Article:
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Laurel Papworth

Named by Forbes™ Magazine in the Top 50 Social Media Influencers globally, named Head of Industry, Social Media (Marketing Magazine™) and in the Power150 Media bloggers (AdAge™). CERT IV Training and Assessment certified trainer (Diplomas and Certificates etc) Adult Education. Laurel has manager Facebook Pages for Junior Masterchef, Idol, Big Brother etc. and have consulted on private online communities for banks Westpac, not for profits UNHCR & governments in SE Asia. Lecturer, social media, University of Sydney for 10 years and Laurel has 11,000 online students. Laurel Papworth personally connects to 6 million followers online and has taught around 100,000 people in the last 10 years how to be social media managers.

20 thoughts on “Welcoming New Members to your Online Community

  1. It’s used more often with games than community websites, tho linkedin also does it: leading a newcomer through an active tutorial-type-thing step by step with pop up boxes or a side panel where they have points or a progress bar as each step is completed before a new suggestion is made. At any time the user can get rid of it and do things in their own order, but most people would probably go along for the ride at introduction stage, and even feel a slight compulsion to ‘fill in all the boxes’ to complete the tasks suggested. Depending on the type of community, that might be too much hand holding, but there could be more subtle ways of doing it, such as one suggestion per visit.

    1. Completely agree that welcome should be optional not forced.
      I usually offer:
      – video for ppl who like visuals, not reading
      – FAQs for people who like dot point lists (quick grab)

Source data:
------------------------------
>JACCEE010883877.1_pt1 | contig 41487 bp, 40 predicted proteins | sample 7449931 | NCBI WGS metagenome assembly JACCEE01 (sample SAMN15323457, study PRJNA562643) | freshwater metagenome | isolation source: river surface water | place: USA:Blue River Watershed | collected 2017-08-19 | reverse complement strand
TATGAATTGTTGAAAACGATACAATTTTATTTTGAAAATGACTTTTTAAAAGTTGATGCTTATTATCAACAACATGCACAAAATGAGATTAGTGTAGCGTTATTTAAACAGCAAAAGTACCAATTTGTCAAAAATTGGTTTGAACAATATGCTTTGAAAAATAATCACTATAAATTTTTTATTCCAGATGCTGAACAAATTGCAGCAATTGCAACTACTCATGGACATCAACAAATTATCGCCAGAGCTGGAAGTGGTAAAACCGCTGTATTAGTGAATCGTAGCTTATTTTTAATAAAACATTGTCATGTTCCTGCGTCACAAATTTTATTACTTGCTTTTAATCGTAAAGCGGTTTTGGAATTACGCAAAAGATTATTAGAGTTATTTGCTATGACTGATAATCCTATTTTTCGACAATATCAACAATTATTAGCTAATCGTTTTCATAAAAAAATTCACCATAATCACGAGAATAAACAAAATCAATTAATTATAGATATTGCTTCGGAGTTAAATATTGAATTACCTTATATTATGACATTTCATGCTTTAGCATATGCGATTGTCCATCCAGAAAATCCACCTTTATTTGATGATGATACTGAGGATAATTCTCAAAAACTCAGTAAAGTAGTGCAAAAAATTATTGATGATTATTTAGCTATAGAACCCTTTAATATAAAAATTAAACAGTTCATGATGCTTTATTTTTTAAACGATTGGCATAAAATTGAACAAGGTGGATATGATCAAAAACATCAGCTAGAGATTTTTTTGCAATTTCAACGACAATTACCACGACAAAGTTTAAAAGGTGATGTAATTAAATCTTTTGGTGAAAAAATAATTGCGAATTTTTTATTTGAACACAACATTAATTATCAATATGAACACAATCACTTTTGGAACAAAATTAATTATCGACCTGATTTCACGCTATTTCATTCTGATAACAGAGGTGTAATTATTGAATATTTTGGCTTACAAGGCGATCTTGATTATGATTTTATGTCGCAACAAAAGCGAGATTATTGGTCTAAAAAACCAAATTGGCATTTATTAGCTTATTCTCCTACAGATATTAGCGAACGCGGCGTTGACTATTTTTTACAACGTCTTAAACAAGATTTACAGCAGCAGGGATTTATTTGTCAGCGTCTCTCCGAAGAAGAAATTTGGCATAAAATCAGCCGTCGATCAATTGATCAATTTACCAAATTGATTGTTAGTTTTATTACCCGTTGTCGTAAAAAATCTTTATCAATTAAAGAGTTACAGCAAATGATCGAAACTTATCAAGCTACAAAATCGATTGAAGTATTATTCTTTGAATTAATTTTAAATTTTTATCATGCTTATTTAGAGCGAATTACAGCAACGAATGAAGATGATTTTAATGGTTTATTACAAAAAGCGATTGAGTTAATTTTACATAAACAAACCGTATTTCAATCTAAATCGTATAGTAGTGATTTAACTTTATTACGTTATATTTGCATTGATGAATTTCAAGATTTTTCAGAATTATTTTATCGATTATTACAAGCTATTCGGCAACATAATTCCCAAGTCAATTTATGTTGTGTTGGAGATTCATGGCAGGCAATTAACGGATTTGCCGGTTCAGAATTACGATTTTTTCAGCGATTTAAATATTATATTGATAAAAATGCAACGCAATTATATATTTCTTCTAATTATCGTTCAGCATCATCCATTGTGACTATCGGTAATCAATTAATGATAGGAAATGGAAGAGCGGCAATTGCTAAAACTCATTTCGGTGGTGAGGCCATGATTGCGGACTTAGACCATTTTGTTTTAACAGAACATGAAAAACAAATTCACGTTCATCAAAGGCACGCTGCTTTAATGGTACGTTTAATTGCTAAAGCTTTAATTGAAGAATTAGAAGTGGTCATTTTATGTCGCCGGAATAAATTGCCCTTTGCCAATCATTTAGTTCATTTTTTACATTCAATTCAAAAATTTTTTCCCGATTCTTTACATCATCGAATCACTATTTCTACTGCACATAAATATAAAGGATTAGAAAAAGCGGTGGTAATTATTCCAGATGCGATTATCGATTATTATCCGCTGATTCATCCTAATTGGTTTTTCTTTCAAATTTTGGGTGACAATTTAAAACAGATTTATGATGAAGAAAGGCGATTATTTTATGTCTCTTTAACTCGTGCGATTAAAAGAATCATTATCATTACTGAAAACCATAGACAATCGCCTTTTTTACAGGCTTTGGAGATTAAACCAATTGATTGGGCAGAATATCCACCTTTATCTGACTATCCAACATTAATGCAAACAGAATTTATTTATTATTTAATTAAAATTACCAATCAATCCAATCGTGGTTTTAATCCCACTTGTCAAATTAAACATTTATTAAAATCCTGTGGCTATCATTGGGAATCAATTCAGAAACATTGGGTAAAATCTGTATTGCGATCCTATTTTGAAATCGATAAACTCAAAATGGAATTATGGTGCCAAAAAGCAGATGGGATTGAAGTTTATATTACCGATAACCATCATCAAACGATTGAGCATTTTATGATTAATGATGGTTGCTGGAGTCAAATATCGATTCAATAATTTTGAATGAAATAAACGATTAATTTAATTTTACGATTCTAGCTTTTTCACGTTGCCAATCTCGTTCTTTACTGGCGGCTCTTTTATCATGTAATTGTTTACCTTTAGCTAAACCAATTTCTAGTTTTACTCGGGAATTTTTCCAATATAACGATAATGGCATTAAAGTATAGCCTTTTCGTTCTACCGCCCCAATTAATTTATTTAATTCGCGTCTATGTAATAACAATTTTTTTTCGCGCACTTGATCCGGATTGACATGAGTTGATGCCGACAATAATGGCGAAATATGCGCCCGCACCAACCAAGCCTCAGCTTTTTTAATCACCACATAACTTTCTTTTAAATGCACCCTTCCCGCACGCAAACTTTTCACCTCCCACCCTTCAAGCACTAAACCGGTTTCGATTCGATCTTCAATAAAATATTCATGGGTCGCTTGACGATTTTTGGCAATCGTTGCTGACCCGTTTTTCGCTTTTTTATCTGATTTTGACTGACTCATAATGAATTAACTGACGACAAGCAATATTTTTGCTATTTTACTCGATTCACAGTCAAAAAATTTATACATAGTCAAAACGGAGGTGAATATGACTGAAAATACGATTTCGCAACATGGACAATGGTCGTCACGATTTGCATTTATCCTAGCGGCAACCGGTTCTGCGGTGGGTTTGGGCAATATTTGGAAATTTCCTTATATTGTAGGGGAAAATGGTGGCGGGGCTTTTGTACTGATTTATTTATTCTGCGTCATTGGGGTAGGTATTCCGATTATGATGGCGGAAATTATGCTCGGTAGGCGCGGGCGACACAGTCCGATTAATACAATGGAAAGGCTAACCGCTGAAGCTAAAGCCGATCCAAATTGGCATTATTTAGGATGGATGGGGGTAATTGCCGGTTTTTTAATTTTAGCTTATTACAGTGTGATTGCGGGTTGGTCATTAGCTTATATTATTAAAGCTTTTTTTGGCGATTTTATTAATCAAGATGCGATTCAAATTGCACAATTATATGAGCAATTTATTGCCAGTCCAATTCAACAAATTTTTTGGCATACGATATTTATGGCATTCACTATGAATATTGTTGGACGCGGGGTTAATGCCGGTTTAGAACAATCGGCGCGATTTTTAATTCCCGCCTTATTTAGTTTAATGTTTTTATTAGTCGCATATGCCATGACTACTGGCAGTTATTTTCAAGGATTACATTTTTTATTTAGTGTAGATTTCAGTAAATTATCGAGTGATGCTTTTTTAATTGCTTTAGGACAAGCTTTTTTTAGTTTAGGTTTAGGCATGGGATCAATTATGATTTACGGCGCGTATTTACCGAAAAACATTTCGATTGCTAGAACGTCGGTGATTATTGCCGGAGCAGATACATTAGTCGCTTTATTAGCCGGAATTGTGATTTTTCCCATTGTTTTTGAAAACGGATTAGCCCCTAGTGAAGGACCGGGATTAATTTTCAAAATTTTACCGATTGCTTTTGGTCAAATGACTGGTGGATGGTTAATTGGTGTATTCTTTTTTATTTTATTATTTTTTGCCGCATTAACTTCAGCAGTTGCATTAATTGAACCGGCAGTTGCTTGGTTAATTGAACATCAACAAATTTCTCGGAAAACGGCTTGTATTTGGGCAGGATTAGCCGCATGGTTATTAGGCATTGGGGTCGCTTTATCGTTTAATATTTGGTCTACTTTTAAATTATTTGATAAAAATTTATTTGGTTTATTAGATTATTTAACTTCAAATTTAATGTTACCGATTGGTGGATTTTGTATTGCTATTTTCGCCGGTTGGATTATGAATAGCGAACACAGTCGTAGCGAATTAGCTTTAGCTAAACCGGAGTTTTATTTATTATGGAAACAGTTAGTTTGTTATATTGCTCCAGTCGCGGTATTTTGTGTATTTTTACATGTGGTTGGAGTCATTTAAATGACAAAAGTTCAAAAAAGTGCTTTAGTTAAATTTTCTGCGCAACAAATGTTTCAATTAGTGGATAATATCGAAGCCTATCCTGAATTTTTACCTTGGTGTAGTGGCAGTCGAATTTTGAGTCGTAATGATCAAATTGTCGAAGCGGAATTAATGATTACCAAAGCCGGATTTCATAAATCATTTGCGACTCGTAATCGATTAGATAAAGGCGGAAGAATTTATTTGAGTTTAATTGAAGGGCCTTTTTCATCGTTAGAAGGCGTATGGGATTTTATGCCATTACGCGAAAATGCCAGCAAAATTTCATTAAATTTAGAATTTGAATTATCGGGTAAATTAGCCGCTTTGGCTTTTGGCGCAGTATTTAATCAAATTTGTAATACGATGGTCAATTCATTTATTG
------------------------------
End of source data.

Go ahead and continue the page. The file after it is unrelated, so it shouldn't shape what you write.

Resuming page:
– Did you know (brief facts on 3 things you can do)
      – links to a forum or group for newcomers

      YouTube has a special landing page with
      Get started using YouTube
      Customize your channel page
      Upload and share your video
      Set your account preferences

      I checked Facebook
      http://www.facebook.com/gettingstarted.php
      Add friends, find friends, profile info, profile picture.
      Facebook has a variety of tools – including a box that you can click close when you first log in (top, under status).

      Google blogspot has a “first things” too.

      I don’t see welcome info used enough in games as they assume some level of game playing and techiness, but usually quite well in sites that have a less techy audience, an older audience or a less “developer” audience. however, while games may not have the Help info up front and center (welcome screen) they do usually have a good ecosystem of help forums and FAQs. YMMV 🙂 (have to admit, the big sites usually employ a team of writers to get their documentation support messages out ASAP – smaller sites can’t afford to and can’t afford not to…).

  2. Nice idea about the welcome emails. Most welcome emails would just give you a link to activate account or something. So why not really try to jazz it up and grab it as an opportunity to let your members know more about the community, encourage activity and participation or update them of things that are happening. It i something new and I think it will work.

  3. our site since the beginning elect new members annually to become apart of a welcome committee… it is one of our greatest compliments the love shown from day one.. including from myself the site creator… I welcome every new member.

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